Published: January 29, 2019
Peter Mosley, PhD
I learned this trick back when I was pursuing my master’s degree in English.
The professor was disturbed. Most of us were fresh out of undergrad, and we wanted to impress her. The disappointment on our face created a lump in the pit of our stomachs as she handed back our first papers.
Our writing, she said, was too scattered. We needed to be more organized. The remedy for this malady, she continued, was for us to underline our topic sentences. In our next papers, she proclaimed, each of us had to underline the topic sentence of every single paragraph.
We were initially insulted. This was graduate school, not grade school. We were getting master’s degrees in English; most of us had already fulfilled four years of college-level training. We knew what a topic sentence was, and going through this elementary exercise seemed a bit humiliating.
You might not be an English major, or maybe your last English class is too far in your past for you to remember what a topic sentence is. So let me jog your memory: A topic sentence is the main sentence of a paragraph – the idea that this paragraph is attempting to support. In my experience, most people think it comes at the beginning of a paragraph…but a topic sentence can actually be anywhere within the paragraph. Sometimes it will be in the second sentence, after a transition. Sometimes it will be in the middle, after you argue up to it, and then make the rest of the paragraph discuss the implications of the topic sentence. Other times, you might spend most of the paragraph arguing towards your topic sentence and finally put it at the end.
The common denominator is that your topic sentence is the “hub” of entire paragraph’s discussion.
When the professor forced me to underline my topic sentences, my writing immediately improved. The focus of each paragraph became clear. Making my ideas “flow” became easier because each paragraph was clearly labeled. I could also double-check connections between individual paragraphs and my thesis statement rather easily.
If you want to improve your ability to organize your ideas in a paper and make your thoughts “flow,” you might want to consider trying this method out.
Start from the first paragraph and underline your thesis statement. Remember: your thesis statement is the sentence that briefly summarizes what you will discuss in the body of your paper and how you will discuss it. For most writing projects, you’ll put your thesis statement at or near the second-to-last sentence of the first paragraph, after you’ve spent your previous sentences drawing your audience in and introducing your argument.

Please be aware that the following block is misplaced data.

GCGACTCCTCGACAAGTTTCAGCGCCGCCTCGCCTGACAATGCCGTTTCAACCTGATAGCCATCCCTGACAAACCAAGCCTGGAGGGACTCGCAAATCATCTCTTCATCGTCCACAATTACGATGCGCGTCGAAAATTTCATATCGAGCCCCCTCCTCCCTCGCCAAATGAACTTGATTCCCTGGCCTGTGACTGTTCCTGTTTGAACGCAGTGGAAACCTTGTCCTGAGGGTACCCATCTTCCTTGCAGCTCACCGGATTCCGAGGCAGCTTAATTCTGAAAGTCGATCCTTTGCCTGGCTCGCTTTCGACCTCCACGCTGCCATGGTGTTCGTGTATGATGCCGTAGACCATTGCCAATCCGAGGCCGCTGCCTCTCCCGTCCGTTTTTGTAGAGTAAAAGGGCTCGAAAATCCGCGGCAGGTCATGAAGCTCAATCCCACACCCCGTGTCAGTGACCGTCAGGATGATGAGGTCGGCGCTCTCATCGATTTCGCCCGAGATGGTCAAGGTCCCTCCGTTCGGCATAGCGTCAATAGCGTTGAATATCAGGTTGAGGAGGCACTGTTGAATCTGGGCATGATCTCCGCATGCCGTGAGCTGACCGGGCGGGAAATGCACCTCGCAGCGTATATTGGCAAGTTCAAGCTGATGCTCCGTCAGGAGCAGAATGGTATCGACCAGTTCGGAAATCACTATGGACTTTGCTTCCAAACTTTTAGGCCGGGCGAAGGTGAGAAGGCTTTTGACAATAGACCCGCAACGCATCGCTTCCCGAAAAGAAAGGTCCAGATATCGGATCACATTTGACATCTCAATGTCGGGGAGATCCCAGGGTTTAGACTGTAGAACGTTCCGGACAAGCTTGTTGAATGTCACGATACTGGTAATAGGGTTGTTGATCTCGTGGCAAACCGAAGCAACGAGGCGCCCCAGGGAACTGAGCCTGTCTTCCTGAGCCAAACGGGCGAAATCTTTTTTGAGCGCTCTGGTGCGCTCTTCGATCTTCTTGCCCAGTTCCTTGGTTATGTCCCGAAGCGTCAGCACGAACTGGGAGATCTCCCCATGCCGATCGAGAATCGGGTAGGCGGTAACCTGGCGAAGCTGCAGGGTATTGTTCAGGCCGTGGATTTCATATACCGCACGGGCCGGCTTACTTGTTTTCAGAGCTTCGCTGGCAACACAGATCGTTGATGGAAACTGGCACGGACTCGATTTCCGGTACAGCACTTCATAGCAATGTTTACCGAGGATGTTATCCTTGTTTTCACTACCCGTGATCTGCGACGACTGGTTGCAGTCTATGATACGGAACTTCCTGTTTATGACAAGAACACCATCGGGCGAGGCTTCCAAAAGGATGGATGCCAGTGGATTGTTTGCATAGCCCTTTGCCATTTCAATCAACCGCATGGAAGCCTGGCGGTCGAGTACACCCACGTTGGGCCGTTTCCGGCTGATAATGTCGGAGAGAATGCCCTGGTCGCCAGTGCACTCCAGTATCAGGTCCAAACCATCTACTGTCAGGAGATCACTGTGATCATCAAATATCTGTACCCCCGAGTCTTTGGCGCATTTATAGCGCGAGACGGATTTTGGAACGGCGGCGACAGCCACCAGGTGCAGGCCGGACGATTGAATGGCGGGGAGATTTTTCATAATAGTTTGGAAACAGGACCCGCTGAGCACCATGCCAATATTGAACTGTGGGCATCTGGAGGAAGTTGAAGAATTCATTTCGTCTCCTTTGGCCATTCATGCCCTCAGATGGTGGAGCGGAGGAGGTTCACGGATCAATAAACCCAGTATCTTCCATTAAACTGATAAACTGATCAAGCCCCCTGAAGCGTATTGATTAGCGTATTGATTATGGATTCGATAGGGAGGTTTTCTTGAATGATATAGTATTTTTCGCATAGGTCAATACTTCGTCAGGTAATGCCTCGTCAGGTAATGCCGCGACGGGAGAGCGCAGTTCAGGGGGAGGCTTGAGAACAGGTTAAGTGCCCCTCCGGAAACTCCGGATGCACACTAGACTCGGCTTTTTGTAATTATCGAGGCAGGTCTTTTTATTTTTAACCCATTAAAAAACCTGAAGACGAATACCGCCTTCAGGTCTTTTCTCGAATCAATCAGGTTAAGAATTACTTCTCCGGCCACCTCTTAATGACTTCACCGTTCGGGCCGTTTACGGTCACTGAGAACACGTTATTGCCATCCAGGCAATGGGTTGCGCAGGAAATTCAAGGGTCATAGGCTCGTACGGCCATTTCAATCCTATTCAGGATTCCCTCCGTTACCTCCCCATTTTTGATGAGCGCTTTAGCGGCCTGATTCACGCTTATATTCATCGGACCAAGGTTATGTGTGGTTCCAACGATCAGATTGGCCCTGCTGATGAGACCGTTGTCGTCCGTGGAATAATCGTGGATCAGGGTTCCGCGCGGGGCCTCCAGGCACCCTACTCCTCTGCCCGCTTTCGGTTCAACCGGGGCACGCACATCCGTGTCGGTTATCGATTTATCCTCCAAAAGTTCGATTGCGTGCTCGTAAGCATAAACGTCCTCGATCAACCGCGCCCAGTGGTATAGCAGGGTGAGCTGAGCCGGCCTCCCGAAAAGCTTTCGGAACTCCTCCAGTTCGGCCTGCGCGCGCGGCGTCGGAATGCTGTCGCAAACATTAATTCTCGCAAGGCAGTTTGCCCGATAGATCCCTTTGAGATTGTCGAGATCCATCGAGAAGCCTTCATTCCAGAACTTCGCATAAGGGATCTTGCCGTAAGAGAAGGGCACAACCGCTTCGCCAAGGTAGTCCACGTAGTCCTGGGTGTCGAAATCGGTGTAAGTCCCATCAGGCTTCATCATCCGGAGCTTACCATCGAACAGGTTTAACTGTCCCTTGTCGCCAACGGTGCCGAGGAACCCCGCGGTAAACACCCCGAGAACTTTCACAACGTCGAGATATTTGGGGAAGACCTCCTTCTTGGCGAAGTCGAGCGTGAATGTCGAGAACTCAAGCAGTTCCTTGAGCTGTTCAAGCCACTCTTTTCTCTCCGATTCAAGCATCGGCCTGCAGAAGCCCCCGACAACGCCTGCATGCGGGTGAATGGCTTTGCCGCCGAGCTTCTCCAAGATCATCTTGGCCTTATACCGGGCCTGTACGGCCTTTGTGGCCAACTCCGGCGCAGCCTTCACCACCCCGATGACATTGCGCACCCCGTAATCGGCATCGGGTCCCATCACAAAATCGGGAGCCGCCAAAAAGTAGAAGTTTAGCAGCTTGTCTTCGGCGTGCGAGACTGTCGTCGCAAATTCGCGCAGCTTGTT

Now, go through each body paragraph, carefully looking for the main sentence of each one. If there are multiple main sentences, underline each one; this will be handy for revision later. After underlining each body paragraph, underline the topic sentence of the conclusion. Usually, the conclusion will underline the fact that the thesis statement has been proven by the information in the body paragraphs as a foundation for a short discussion of the significance or relevance of what has been proven. This organization means that your conclusion’s topic sentence will probably contain a statement on this significance or relevance.
Once you’ve underlined your topic sentences, use those topic sentences to organize your paper. To do this, first match each of them to your thesis statement. If you find that one of your topic sentences does not seem to correlate with what you promised the reader in your thesis statement, you may have to revise that topic sentence or revise your thesis statement. Then, revise each paragraph so that it is squarely focused on proving, clarifying, emphasizing, or expanding on its topic sentence. This may require changing your topic sentence or moving a couple wayward points in one paragraph to another more suitable paragraph. Finally, use your topic sentences to check the progression of your paragraphs. If your points seem out of order, go ahead and reorganize them (don’t forget to ensure your paper “flows” by adjusting transitions you move around paragraphs).
You might find this a challenging exercise, especially if you tend to struggle with organizing your paragraphs. However, if you try this your organization should develop exponentially over time. Give it a shot, and let us know how it goes.
Do you have any other strategies for ensuring that your paper is well-organized? Please let us know in the comments below!